Some doctor’s offices have added fees for visits that take more time or involve special equipment/tools that need to be disposed of or cleaned after the visit.

What if I Have a Medical Emergency Without Health Insurance?

As we covered before, a medical emergency should NOT be ignored, regardless of whether you have health insurance or not.

In these situations, you should go directly to your nearest emergency room (either by ambulance or by your own means of travel).

Some life-threatening conditions that require immediate medical attention include:

  • Heart attacks
  • Strokes
  • Severe injuries (broken/fractured bones)
  • Extreme fever due to an illness
  • Excessive vomiting or diarrhea

When possible, you can inquire with the ER’s staff about lower-cost options for care. The important thing is to focus on getting treated as quickly as possible and worrying about cost later.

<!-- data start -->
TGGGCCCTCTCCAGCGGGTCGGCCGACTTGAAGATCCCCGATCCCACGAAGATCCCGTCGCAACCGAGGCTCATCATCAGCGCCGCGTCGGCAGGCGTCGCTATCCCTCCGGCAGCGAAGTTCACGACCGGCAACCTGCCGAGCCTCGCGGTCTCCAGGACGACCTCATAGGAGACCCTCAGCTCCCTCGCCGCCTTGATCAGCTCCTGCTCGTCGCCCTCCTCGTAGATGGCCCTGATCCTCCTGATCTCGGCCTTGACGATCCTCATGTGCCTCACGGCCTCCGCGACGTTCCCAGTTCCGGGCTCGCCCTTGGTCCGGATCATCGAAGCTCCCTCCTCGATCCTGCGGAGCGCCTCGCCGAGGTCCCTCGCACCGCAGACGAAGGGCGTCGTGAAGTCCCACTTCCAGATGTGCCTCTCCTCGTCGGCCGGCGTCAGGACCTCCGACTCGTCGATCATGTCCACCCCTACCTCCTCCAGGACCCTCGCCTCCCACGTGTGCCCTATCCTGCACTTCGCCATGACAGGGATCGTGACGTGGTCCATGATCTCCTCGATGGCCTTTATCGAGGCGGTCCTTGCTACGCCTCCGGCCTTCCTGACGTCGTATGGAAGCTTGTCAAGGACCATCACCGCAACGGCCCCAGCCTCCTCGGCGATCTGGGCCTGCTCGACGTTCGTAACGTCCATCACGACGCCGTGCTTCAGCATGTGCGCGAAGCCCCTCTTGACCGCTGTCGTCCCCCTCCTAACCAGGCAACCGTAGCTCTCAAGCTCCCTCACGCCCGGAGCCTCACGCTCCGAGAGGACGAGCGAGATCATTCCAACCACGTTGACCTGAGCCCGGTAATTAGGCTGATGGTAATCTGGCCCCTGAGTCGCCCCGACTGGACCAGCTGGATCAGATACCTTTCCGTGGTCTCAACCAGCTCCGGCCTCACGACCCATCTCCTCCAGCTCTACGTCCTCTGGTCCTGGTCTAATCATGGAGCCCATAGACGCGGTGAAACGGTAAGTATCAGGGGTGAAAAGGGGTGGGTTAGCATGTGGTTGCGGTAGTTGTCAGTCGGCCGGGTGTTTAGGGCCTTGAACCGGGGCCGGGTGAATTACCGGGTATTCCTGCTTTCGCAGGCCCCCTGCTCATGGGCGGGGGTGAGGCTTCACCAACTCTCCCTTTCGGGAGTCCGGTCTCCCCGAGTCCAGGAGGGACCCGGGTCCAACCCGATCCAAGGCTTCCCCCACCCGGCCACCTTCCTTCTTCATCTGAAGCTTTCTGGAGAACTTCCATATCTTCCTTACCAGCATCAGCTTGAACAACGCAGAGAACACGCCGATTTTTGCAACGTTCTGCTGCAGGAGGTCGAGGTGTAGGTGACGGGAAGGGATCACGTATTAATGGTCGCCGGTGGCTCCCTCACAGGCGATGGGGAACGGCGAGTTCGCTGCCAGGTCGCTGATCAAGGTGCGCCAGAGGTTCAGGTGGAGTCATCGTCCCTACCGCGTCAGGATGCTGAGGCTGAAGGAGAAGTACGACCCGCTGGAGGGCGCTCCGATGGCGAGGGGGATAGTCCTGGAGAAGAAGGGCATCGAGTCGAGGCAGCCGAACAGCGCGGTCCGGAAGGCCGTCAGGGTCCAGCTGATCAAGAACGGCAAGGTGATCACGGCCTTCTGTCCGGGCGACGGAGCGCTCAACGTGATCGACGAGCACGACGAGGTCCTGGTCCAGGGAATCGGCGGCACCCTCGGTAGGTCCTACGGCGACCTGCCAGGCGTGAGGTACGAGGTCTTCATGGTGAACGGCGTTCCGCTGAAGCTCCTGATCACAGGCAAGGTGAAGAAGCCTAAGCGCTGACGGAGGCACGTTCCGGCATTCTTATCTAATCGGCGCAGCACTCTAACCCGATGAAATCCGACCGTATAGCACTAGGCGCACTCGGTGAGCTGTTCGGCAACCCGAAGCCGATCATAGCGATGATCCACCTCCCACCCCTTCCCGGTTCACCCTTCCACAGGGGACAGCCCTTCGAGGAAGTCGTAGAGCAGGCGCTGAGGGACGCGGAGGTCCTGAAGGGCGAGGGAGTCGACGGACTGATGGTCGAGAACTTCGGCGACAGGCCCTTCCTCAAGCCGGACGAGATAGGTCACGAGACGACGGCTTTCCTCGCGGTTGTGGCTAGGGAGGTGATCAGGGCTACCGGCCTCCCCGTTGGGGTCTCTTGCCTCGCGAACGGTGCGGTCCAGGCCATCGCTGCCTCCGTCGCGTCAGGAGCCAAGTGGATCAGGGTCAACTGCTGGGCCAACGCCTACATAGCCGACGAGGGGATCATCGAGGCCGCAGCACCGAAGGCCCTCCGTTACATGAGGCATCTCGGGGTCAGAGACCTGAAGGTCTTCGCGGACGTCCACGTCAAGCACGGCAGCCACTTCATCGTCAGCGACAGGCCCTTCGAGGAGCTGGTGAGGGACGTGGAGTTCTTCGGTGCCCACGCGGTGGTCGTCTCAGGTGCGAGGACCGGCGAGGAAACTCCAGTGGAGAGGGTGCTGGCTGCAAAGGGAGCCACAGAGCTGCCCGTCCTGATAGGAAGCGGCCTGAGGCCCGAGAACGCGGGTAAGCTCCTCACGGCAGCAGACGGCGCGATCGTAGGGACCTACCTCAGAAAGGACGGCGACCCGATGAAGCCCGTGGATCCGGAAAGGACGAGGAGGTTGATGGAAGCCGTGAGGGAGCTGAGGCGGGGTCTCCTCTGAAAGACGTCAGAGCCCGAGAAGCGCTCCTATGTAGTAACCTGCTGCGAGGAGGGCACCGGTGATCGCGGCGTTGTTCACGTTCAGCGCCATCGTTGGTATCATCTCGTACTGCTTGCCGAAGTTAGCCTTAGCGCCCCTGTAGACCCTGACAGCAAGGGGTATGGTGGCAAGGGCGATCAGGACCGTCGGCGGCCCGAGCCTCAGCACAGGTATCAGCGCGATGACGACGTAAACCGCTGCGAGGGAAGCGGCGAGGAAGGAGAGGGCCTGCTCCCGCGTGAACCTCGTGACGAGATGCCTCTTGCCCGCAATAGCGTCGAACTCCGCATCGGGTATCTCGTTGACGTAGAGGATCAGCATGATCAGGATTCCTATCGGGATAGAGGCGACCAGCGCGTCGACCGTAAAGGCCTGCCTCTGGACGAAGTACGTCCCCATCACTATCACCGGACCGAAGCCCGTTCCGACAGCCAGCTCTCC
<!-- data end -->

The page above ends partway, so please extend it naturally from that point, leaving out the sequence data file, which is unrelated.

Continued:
Non-Emergency Care Without Health Insurance

There are a variety of healthcare facilities that offer services for non-emergency related conditions.

Bear in mind, there are going to be fees when visiting these options without insurance.

Urgent Care Clinics

Urgent care facilities can come in handy when you need to be seen for a non-life threatening condition.

Most of the services rendered at these clinics are relatively quick, affordable, and ideal for non-emergency related conditions such as flus/colds and minor injuries.

The downside of visiting an urgent care clinic is you can end up waiting a long period of time, depending on the area it's in and if they offer appointment scheduling or not.

The upside is, you can visit an urgent care clinic without insurance and the costs are generally not exponentially high.